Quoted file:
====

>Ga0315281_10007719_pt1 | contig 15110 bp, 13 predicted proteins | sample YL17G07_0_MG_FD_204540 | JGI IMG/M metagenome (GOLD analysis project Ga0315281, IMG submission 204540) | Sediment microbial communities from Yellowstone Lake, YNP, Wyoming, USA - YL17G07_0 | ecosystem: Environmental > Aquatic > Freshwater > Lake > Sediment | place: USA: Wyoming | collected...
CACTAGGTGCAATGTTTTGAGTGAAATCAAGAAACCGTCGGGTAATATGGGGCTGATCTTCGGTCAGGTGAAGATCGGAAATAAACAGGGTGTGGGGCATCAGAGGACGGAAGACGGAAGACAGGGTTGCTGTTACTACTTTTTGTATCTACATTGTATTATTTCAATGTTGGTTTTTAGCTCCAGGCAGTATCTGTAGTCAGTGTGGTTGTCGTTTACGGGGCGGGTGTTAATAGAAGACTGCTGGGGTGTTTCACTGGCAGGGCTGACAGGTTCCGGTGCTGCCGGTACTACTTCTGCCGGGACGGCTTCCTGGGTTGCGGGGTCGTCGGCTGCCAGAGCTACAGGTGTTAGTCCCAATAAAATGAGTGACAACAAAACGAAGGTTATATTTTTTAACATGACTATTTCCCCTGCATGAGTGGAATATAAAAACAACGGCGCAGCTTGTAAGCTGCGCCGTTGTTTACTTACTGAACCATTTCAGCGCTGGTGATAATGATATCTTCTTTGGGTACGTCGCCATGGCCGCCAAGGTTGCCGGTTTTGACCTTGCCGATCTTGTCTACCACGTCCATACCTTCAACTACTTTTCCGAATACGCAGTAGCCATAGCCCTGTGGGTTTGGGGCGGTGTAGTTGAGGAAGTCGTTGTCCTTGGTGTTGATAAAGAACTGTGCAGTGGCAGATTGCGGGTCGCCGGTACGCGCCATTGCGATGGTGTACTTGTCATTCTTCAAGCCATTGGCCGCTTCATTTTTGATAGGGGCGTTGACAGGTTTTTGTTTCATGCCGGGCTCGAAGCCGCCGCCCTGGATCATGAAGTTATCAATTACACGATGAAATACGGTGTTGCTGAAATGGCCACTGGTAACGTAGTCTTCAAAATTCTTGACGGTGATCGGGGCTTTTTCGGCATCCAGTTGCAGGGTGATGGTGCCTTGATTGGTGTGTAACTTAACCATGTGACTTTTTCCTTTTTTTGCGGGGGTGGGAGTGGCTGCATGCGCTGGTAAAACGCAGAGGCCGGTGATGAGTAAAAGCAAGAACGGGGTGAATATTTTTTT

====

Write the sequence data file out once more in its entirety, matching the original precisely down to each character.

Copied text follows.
>Ga0315281_10007719_pt1 | contig 15110 bp, 13 predicted proteins | sample YL17G07_0_MG_FD_204540 | JGI IMG/M metagenome (GOLD analysis project Ga0315281, IMG submission 204540) | Sediment microbial communities from Yellowstone Lake, YNP, Wyoming, USA - YL17G07_0 | ecosystem: Environmental > Aquatic > Freshwater > Lake > Sediment | place: USA: Wyoming | collected...
CACTAGGTGCAATGTTTTGAGTGAAATCAAGAAACCGTCGGGTAATATGGGGCTGATCTTCGGTCAGGTGAAGATCGGAAATAAACAGGGTGTGGGGCATCAGAGGACGGAAGACGGAAGACAGGGTTGCTGTTACTACTTTTTGTATCTACATTGTATTATTTCAATGTTGGTTTTTAGCTCCAGGCAGTATCTGTAGTCAGTGTGGTTGTCGTTTACGGGGCGGGTGTTAATAGAAGACTGCTGGGGTGTTTCACTGGCAGGGCTGACAGGTTCCGGTGCTGCCGGTACTACTTCTGCCGGGACGGCTTCCTGGGTTGCGGGGTCGTCGGCTGCCAGAGCTACAGGTGTTAGTCCCAATAAAATGAGTGACAACAAAACGAAGGTTATATTTTTTAACATGACTATTTCCCCTGCATGAGTGGAATATAAAAACAACGGCGCAGCTTGTAAGCTGCGCCGTTGTTTACTTACTGAACCATTTCAGCGCTGGTGATAATGATATCTTCTTTGGGTACGTCGCCATGGCCGCCAAGGTTGCCGGTTTTGACCTTGCCGATCTTGTCTACCACGTCCATACCTTCAACTACTTTTCCGAATACGCAGTAGCCATAGCCCTGTGGGTTTGGGGCGGTGTAGTTGAGGAAGTCGTTGTCCTTGGTGTTGATAAAGAACTGTGCAGTGGCAGATTGCGGGTCGCCGGTACGCGCCATTGCGATGGTGTACTTGTCATTCTTCAAGCCATTGGCCGCTTCATTTTTGATAGGGGCGTTGACAGGTTTTTGTTTCATGCCGGGCTCGAAGCCGCCGCCCTGGATCATGAAGTTATCAATTACACGATGAAATACGGTGTTGCTGAAATGGCCACTGGTAACGTAGTCTTCAAAATTCTTGACGGTGATCGGGGCTTTTTCGGCATCCAGTTGCAGGGTGATGGTGCCTTGATTGGTGTGTAACTTAACCATGTGACTTTTTCCTTTTTTTGCGGGGGTGGGAGTGGCTGCATGCGCTGGTAAAACGCAGAGGCCGGTGATGAGTAAAAGCAAGAACGGGGTGAATATTTTTTT